NZ Solicitor General’s Prosecution Guidelines 2013

The New Zealand Solicitor General has issued guidelines for prosecutors to determine when a prosecution should proceed. These will be relevant to your case – see the “Test for prosecution” below. Most cannabis charges, especially involving medicinal or personal adult use, would fail the tests for prosecution. 

The Guidelines are intended to assist in determining:

Whether criminal proceedings should be commenced;
What charges should be filed;
Whether, if commenced, criminal proceedings should be continued or discontinued.
And to:
Provide guidance for the conduct of criminal prosecutions; and,
Establish standards of conduct and practice that the Law Officers expect from those whose duties include conducting prosecutions

The Guidelines include:

  • The “tests” of the decision to prosecute, including the the evidential test and the public interest test
  • Trying defendants or charges together
  • Immunities from Prosecution
  • Disclosure obligations including evidence that is not disclosed until trial, and evidence that the prosecution does not intend to present, disclosure of any inducement or immunity given to a witness, Identity of informers, and Obligations or requests under Official Information Act 1982/Privacy Act 1993
  • Plea Discussions and Arrangements
  • The Prosecutor and Trial Fairness
  • Jury Selection
  • Proceeding in the Defendant’s Absence
  • Appeals
  • Judicial Review

The Test for prosecution is met if:

The evidence which can be adduced in Court is sufficient to provide a reasonable prospect of conviction – the Evidential Test; and Prosecution is required in the public interest – the Public Interest Test.
The Evidential Test: A reasonable prospect of conviction exists if, in relation to an identifiable person (whether natural or legal), there is credible evidence which the prosecution can adduce before a court and upon which evidence an impartial jury (or Judge), properly directed in accordance with the law, could reasonably be expected to be satisfied beyond reasonable doubt that the individual who is prosecuted has committed a criminal offence. It is necessary that each element of this definition be fully examined when considering the evidential test in each particular case:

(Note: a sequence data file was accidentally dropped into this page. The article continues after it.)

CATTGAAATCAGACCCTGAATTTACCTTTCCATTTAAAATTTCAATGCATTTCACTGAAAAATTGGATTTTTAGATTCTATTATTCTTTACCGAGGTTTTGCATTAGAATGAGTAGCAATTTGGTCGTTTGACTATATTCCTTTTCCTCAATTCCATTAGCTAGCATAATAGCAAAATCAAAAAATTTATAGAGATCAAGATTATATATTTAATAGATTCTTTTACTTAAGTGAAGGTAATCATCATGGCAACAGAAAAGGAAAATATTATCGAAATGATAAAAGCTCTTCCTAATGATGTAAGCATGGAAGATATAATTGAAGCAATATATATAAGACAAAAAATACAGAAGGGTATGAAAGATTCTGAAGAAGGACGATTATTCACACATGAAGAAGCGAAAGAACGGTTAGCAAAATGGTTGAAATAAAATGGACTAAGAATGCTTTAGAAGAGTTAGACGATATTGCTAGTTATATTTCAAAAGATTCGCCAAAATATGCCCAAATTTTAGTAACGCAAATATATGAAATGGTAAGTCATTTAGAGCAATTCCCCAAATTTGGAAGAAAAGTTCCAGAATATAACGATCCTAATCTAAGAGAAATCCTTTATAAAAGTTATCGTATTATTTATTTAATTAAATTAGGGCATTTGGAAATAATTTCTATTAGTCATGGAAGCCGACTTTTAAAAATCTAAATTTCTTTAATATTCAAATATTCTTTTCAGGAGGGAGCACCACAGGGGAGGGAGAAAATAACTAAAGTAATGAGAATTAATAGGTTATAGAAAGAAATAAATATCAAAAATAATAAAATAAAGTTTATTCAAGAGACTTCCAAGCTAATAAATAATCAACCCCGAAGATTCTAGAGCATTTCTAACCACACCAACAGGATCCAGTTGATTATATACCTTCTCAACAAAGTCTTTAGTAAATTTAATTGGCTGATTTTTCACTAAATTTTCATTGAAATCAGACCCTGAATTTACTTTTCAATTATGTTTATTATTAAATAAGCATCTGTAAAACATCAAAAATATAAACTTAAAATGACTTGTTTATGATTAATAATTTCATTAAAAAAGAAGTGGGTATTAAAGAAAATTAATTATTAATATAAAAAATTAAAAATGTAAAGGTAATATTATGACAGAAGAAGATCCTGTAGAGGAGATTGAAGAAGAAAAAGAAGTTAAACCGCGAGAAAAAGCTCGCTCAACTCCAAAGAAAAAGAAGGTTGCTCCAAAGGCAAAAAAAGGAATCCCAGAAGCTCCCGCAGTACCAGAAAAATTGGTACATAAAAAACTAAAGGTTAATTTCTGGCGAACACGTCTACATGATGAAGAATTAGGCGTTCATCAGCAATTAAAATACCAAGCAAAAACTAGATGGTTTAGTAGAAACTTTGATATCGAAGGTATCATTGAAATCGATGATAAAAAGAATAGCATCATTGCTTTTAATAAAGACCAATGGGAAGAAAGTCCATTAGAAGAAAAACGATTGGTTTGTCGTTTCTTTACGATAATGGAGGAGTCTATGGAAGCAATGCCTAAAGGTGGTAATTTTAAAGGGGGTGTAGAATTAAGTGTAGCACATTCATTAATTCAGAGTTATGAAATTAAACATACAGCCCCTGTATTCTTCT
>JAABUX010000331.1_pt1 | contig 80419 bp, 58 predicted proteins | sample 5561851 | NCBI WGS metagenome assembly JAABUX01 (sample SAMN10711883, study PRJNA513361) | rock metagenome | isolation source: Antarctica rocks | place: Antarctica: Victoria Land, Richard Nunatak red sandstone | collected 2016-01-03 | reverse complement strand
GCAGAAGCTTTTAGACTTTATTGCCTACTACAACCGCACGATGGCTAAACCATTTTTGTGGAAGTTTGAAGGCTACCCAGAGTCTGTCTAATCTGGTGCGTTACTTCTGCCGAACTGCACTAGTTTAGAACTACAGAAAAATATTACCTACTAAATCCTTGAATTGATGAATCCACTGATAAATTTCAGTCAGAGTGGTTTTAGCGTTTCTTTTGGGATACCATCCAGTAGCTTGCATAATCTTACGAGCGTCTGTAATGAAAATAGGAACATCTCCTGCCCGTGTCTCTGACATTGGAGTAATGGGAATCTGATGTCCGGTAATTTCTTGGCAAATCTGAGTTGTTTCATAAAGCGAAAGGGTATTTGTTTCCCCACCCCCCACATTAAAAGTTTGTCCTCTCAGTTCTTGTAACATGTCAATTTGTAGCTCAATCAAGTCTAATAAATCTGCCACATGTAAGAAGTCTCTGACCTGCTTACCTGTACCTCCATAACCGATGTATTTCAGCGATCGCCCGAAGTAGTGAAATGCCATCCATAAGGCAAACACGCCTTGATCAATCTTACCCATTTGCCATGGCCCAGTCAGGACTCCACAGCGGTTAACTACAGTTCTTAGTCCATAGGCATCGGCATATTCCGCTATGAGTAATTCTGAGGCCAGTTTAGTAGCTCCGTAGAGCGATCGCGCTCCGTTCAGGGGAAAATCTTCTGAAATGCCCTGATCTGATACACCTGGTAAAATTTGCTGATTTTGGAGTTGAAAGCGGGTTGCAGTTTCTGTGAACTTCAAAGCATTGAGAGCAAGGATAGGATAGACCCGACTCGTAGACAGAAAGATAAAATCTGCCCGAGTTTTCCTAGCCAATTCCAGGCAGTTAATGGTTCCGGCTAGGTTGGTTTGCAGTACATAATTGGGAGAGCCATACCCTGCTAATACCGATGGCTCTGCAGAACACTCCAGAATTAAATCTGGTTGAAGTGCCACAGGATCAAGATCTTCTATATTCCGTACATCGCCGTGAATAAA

• Identifiable individual
  • Credible evidence
  • Evidence which the prosecution can adduce
  • Could reasonably be expected to be satisfied
  • Beyond reasonable doubt
  • Commission of a criminal offence
The Public Interest Test: Once a prosecutor is satisfied that there is sufficient evidence to provide a reasonable prospect of conviction, the next consideration is whether the public interest requires a prosecution. It is not the rule that all offences for which there is sufficient evidence must be prosecuted. Prosecutors must exercise their discretion as to whether a prosecution is required in the public interest.
Public interest considerations for prosecution:
The predominant consideration is the seriousness of the offence. The gravity of the maximum sentence and the anticipated penalty is likely to be a strong factor in determining the seriousness of the offence;
Where the offence involved serious or significant violence;
Where there are grounds for believing that the offence is likely to be continued or repeated, for example, where there is a history of recurring conduct;
Where the defendant has relevant previous convictions, diversions or cautions;
Where the defendant is alleged to have committed an offence whilst on bail or subject to a sentence, or otherwise subject to a Court order;
Where the offence is prevalent;
Where the defendant was a ringleader or an organiser of the offence;